Costa Rica Coffee Guide

Renting a Home: From the Owner’s Perspective

October 1, 2004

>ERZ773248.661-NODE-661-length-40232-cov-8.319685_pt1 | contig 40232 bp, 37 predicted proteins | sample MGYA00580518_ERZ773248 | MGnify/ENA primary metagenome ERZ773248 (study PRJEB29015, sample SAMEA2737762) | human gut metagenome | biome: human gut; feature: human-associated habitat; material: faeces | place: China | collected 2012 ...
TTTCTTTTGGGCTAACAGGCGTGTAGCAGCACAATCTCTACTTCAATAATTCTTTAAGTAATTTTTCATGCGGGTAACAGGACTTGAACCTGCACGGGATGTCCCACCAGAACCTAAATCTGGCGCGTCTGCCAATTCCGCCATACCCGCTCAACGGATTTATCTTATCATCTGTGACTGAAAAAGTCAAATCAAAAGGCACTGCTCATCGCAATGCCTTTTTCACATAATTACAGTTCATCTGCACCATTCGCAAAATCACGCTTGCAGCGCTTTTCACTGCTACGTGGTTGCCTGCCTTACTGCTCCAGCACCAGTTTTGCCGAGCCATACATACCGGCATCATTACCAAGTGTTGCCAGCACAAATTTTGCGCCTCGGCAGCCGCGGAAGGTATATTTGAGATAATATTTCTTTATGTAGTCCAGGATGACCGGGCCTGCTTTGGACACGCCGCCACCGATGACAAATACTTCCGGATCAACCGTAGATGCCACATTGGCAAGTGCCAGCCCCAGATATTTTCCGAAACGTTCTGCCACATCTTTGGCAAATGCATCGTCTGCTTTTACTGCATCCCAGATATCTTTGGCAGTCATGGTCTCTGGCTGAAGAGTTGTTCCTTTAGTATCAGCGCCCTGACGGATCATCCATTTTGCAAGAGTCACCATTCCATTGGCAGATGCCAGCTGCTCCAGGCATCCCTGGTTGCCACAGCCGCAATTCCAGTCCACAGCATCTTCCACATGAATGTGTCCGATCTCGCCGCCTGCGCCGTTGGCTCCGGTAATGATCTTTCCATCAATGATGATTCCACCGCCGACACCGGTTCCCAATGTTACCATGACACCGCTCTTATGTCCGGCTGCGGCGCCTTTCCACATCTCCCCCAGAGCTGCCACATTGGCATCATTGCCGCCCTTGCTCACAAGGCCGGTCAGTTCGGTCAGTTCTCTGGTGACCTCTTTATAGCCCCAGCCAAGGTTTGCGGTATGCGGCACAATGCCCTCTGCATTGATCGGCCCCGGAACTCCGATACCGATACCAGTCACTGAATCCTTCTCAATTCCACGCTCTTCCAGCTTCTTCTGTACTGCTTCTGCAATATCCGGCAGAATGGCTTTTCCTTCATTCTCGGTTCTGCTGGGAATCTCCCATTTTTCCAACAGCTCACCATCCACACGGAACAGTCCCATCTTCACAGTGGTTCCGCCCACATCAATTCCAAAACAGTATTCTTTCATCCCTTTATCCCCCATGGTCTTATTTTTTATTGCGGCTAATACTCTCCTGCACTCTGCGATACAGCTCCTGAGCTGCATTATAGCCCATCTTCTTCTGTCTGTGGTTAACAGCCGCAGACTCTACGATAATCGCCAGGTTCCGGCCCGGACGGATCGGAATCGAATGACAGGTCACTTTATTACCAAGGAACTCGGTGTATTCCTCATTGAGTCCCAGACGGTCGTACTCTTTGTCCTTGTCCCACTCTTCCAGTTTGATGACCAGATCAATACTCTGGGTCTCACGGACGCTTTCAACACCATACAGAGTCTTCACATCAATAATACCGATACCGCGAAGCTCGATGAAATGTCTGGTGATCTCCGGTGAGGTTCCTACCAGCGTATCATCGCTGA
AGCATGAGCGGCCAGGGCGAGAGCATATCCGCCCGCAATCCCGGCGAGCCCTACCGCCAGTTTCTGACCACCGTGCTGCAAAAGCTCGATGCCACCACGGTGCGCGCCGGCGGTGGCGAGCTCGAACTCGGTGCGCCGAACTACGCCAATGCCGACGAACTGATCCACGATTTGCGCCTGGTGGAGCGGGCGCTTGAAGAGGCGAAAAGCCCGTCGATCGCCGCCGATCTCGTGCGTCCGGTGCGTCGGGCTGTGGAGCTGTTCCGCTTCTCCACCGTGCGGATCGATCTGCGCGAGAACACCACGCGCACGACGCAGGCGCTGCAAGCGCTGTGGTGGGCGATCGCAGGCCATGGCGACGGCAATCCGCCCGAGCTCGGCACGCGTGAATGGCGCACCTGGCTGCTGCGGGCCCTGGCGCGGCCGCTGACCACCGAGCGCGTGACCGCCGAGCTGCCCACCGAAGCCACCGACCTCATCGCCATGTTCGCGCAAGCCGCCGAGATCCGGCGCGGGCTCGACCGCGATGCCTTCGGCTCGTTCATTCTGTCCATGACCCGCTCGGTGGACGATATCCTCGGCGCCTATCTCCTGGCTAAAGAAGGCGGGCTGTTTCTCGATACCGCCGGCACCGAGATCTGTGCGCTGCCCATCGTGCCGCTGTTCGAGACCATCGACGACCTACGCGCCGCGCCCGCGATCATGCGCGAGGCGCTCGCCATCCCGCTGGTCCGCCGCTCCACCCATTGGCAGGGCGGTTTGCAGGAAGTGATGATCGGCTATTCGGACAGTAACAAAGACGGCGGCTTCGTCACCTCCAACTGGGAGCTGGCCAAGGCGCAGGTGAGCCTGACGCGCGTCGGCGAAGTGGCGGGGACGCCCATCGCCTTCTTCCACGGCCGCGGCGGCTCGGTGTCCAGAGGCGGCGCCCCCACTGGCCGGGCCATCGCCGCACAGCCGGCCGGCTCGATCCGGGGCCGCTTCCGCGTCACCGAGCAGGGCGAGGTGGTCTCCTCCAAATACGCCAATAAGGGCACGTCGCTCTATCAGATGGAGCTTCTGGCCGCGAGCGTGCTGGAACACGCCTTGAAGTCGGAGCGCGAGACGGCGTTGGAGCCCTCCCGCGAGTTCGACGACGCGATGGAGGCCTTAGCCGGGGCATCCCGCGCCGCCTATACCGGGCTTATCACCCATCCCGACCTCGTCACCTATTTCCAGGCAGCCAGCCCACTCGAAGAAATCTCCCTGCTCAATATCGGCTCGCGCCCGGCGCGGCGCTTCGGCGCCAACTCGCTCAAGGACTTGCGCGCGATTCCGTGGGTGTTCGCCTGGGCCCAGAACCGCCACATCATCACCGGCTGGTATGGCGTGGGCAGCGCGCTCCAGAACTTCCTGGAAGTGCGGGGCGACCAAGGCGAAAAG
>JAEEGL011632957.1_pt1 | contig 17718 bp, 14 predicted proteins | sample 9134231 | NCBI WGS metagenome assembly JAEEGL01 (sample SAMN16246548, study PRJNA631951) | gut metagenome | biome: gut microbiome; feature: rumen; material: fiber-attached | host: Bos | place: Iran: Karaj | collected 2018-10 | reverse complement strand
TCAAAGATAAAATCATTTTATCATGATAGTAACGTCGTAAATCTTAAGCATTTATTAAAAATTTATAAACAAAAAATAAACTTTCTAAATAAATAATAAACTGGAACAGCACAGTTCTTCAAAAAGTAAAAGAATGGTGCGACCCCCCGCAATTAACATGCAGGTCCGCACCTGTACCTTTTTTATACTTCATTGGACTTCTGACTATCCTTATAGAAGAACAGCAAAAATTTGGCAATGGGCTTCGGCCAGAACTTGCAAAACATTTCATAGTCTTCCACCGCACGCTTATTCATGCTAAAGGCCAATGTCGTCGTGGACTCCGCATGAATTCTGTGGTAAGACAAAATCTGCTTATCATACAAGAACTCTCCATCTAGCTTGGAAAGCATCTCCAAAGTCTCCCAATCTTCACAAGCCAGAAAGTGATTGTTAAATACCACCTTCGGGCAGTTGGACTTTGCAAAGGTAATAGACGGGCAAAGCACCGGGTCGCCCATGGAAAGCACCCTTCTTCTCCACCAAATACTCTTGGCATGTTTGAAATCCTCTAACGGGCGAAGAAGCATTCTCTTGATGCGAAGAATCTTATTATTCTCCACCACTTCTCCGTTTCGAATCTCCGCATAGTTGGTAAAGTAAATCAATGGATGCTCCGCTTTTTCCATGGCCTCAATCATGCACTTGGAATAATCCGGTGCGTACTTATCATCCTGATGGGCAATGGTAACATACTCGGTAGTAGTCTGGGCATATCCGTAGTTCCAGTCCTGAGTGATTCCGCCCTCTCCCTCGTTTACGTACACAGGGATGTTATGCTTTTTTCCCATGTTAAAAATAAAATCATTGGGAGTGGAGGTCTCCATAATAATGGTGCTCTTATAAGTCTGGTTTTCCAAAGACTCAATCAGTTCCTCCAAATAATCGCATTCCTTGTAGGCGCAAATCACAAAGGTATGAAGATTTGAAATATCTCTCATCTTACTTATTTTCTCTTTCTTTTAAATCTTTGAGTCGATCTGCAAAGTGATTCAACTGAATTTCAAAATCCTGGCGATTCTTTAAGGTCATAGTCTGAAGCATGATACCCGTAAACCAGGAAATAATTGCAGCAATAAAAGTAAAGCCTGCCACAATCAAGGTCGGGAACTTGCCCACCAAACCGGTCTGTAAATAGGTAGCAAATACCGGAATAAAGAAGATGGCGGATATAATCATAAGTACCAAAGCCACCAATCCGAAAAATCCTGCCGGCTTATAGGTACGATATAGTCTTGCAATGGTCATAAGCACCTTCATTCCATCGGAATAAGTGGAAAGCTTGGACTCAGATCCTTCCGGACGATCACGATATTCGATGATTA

WHETHER you’re renting out your family home orapartments you’ve built as an investment, renting propertiescan be a daunting task.Finding the right tenant – one who will take care ofyour property, get along with the neighbors and, moreimportantly, not leave after only a month – is not easy.Fortunately, there are people who have gone through theordeal of finding a tenant before and have valuable experiencesto share on how to and how NOT to rent a property.IN 1988, when Iris Herrero built her dream home inEscazú, a suburb west of San José, shewas convinced she would grow old andretire there. Herrero worked closely withthe architect to make sure the houseturned out just as she had envisioned it.She visited the construction site nearlyevery day for nine months, until thehouse was finished. The final productwas everything she ever wanted.In 1992, she received an opportunityto study in the United States. Presentedwith a once-in-a-lifetime opportunity shecould not pass up, Herrero left her dreamhome. To cover her living expenses in theUnited States, she would have to rent outher home.She returned to Costa Rica in 1994 – and found herdream home in shambles. The tenant’s children had paintedon the walls, the kitchen counters were chipped andnasty mildew had invaded the bathroom tiles. She repairedthe house and lived there for another four years.IN 1998, Herrero decided to move to the United Statespermanently. Again she faced the ordeal of finding a tenant.However, she had learned from her previous experience.She was better able to judge potential tenants and filterout those she feared would not properly take care of herhome.The second time around, she took longer to find a tenant– in part because of the saturation of Escazú’s realestate market and also because she had become pickierabout whom she would rent the home to.“Basically, the most important thing is hiring a good realestate agent – one you trust and knows exactly what kind oftenant you’re looking for,” Herrero said. “A good tenantmakes all the difference. Having a good tenant who caresabout the house and that I trust really puts me at ease.”The agent is in charge of screening potential rentersand filtering out the ones that aren’t a good match for yourhome, she said.“Now, I try to look for picky people,” she said. “If theyhave an eye for detail, they’re more likely to take care ofthe house.”Eventually, she found the right person.“Before signing the lease, we discussedthe details,” Herrero explained.“We made sure we both understood theterms. Spelling things out and makingclear what each person expects. Thatprevents problems and misunderstandingsfrom taking place.”FRANCISCO Collado, who ownsand rents 12 apartments and one commercialbuilding in San Pedro, east ofSan José, is an expert at renting outproperties. Most of his monthly income comes fromrentals.Like Herrero, Collado recommends hiring a real estateagent.He also places an emphasis on getting to know theprospective tenant.“The first tour of the apartment says a lot about the person,”Collado said.The key to renting properties is to keep them in goodshape, even when they’re rented. Collado hires people topaint the apartments every three years. He is also regularlyinspects the apartments to make sure they’re in good state.“If you let the apartments deteriorate, they become moredifficult to rent out,” he explained. “In the long run, it’scheaper to give them constant maintenance than to have tospend a lot of money each time you have to rent them out.”THESE same rules apply to commercial real estate, hesaid.While commercial establishments pay well, they generallyhave a higher turnover rate. To reduce the risks, it’sbest to diversify.When he has empty apartments, he can rely on revenuesfrom the other apartments and from the commercialestablishments.“Sometimes, you get lucky and everything’s rentedout,” he explained. “That’s when you benefit from thebonanza.”

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